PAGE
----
The Nitty Gritty

But more than all of those I am an entertainer. I carry around a ukulele with me for the same reason a gangster carries a gun; better to have it and not need it than need it and not have it. Stage or sidewalk, Your Pal Pete shows are just where they happen.
Currently, I'm working on a musical, RagnaPOP(or she's got the bomb), set to premiere at this year's Capital Fringe Festival. I'm also working on music, comedy, and musical comedy; for kids and/or adults.
The fruit of these projects will be available on this site, so check back regularly!

Friday, December 15, 2006

Holiday Shopping Tips from a Retail Perpective:Part 2

1. Coordinate babysitting swaps.
People add the cherry to their shit sundae that is holiday shopping by bringing the kids while they shop for their gifts. Admittedly, it adds A LOT of stress to me when a mom wants me to hide the biggest thing in the store when I have had no formal training as a magician. If you have friends with kids, offer to babysit their kids while they shop if they return the favor.

2. Make another list.
Almost everyone had a gift list of who to buy for, but there are other things they need. One of the things people always forget are things like cards, gift bags, batteries and gift wrap until they're in line and people aren't always willing to be understanding if you're holding up the line. If you put all those other accouterments on your shopping list, it'll save at least one headache.

3.Don't get in line until you are done shopping.
Busy cashiers make shitty salespeople. They will give you the shortest and broad answer possible to keep the line moving. If you have an exchange, a return or are picking up something, it's usually best to ask a salesperson about it. Speaking of which....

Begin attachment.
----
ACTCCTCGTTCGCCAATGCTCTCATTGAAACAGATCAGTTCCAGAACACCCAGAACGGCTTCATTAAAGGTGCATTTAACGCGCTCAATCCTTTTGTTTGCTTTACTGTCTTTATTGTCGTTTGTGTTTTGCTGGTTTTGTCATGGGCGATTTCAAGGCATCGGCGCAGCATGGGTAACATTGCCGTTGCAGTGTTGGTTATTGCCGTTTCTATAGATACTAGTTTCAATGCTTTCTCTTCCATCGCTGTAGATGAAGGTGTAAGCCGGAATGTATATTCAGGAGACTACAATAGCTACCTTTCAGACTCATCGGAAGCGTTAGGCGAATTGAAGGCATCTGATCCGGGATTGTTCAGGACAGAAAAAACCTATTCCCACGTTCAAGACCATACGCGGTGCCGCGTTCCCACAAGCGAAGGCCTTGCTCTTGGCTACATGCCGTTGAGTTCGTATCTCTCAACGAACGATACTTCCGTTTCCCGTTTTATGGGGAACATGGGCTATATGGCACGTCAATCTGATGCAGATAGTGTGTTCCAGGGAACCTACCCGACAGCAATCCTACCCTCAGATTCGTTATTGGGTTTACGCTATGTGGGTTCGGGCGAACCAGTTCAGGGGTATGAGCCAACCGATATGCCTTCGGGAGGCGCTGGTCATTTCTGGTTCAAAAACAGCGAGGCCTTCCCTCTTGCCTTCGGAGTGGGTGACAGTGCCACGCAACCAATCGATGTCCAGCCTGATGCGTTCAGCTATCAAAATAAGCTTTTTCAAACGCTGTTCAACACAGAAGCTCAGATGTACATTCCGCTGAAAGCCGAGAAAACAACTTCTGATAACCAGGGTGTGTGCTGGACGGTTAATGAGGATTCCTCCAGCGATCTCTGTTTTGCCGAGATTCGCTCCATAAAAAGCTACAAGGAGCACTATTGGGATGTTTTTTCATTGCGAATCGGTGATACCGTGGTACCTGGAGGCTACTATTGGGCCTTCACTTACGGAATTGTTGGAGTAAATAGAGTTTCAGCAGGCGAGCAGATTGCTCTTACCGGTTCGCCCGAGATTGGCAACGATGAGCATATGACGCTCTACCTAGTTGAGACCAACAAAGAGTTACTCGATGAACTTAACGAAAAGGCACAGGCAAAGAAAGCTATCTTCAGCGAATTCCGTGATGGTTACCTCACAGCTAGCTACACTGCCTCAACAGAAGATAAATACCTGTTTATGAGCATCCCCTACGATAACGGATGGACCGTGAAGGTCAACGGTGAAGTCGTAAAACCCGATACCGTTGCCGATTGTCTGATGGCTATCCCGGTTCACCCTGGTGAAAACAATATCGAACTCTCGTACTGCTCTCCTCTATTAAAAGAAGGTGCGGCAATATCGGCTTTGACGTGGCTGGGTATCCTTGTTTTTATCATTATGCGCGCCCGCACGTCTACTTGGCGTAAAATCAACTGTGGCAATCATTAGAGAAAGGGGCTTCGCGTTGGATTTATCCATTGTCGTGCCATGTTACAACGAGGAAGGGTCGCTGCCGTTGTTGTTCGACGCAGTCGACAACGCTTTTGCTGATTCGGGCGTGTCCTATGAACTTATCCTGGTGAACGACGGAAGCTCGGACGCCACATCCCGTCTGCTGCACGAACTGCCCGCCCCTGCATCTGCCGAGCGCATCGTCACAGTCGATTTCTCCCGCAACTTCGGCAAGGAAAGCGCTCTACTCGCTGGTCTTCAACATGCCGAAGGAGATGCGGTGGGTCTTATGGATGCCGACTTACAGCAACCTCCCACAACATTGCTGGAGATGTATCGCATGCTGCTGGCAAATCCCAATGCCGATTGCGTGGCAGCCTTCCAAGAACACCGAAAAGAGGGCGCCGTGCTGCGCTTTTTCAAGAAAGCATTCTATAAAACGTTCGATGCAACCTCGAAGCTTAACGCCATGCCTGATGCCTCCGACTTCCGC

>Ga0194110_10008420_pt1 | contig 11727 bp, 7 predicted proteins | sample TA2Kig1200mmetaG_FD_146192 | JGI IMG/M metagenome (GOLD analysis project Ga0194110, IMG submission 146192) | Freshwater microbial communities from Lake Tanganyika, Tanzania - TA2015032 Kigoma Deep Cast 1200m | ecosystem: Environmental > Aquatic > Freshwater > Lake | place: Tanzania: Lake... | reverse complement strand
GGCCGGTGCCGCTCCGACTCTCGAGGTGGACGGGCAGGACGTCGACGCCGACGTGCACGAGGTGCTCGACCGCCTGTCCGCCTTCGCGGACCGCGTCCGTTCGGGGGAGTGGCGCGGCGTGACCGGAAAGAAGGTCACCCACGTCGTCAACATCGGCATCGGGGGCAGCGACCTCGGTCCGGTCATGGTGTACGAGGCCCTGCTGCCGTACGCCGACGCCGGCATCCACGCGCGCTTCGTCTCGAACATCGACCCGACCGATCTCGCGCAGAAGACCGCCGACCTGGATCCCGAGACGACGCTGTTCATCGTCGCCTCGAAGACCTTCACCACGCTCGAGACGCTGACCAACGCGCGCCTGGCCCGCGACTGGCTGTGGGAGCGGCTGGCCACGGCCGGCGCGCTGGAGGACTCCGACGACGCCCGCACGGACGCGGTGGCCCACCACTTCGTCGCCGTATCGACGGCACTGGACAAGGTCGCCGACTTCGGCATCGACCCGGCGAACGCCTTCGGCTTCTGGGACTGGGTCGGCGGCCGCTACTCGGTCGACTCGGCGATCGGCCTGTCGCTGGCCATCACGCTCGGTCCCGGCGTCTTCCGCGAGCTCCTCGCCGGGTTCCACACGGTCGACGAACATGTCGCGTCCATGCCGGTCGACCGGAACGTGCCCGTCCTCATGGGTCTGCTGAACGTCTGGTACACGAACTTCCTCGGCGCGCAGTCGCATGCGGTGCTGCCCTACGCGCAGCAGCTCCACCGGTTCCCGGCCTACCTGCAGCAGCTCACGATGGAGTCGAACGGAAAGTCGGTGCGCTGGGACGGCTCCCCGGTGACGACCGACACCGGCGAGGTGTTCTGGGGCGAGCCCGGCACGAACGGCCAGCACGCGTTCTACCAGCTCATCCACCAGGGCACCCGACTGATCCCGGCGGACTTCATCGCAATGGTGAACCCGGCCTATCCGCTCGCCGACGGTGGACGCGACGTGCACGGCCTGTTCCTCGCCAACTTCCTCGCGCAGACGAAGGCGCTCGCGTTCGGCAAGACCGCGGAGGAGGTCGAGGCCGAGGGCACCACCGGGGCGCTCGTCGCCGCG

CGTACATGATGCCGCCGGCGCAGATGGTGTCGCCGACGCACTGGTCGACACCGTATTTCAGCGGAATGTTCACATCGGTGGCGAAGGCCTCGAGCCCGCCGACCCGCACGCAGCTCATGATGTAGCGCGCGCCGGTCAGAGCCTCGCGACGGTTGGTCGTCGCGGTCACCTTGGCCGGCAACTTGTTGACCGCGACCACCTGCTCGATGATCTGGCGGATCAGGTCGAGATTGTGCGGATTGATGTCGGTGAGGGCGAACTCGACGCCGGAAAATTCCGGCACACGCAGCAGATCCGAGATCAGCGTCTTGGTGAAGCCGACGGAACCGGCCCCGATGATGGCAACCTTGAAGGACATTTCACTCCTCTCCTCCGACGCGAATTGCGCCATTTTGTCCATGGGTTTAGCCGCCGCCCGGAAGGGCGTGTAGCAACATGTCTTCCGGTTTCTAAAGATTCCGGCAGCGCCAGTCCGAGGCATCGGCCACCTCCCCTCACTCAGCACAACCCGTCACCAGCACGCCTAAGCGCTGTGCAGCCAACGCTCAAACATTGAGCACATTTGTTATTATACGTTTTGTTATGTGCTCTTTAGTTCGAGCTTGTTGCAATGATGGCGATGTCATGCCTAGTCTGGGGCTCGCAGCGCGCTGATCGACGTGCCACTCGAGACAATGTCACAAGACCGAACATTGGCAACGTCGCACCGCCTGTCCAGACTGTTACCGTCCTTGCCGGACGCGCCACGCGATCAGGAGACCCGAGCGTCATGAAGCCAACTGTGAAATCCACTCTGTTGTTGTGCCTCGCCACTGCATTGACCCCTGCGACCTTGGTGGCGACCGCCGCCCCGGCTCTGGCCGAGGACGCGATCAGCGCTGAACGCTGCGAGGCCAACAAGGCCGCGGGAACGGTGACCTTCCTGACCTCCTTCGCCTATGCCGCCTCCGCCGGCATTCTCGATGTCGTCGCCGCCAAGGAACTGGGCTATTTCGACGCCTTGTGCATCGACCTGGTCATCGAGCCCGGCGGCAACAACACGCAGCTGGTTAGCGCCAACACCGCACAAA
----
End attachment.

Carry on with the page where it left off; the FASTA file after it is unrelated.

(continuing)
4. If you send somebody in for something, tell them what it is they're getting.
It'll make the person doing you a favor's life simpler. Names are written on tiny slips of paper the items themselves are much easier to spot.

5.Don't buy video games or computer software.
Unless you know exactly what the person you're buying for owns. I can't count how many times grandparents have been sent in to buy video games (which I think is tantamount to elder abuse) and say they need games for "the Nintendo" which now can mean the DS, the Wii, the Game Cube or the Game Boy Advance.
This is especially true of computer software. There's little writing on every piece of software that has the system requirements for it. People go, "They have Windows XP," and expect it to work; that is merely one of as many of a half dozen things that have to be met or exceeded for it to work. Also, if it's marked "expansion pack" it needs another piece to work. And because of copyright laws opened software is not returnable, as disappointing as it is to not get what you want, it's worse when you do and can't use it.
6. Line navigation can be done.
Social conditioning makes us instinctively line up directly behind the person we think is in front of us in line. The line could evolve based on how that person choses to stand. This is very rarely how the line is moving. I recently asked the line of people I was ringing up to from along the counter so that any coming into the line would know how to queue up. Someone said, "I think people are smart enough to figure it out." I countered, "Trust me, they don't."
If you take a second to figure out the layout, you can even do it when you first enter the store, it'll save a lot of trouble. The only kind of store line I have seen in the past few years is when I buy groceries. Every other place has one line, so that the next person that is ready gets the next available register. This system works best when you wait until you're called to the register. People try to be efficient and make their way to the register before their called, but trust me waiting until your called will save you more time than those couple steps.

7. If someone's letting you go in front of them, thank them and go ahead of them.
This will save a back and forth of "No, you go", "No, you go","I've got a lot of stuff" on and on. They're not ready and you are. Please don't forget to thank them. Also, regardless of what it might seem, if I cashier looks at you and tells you to go to them, go. You're next, trust me. If for some reason somebody else is actually in front of you(mistakes happen) you can always say, "I'm sorry, (he or she) said I was next."

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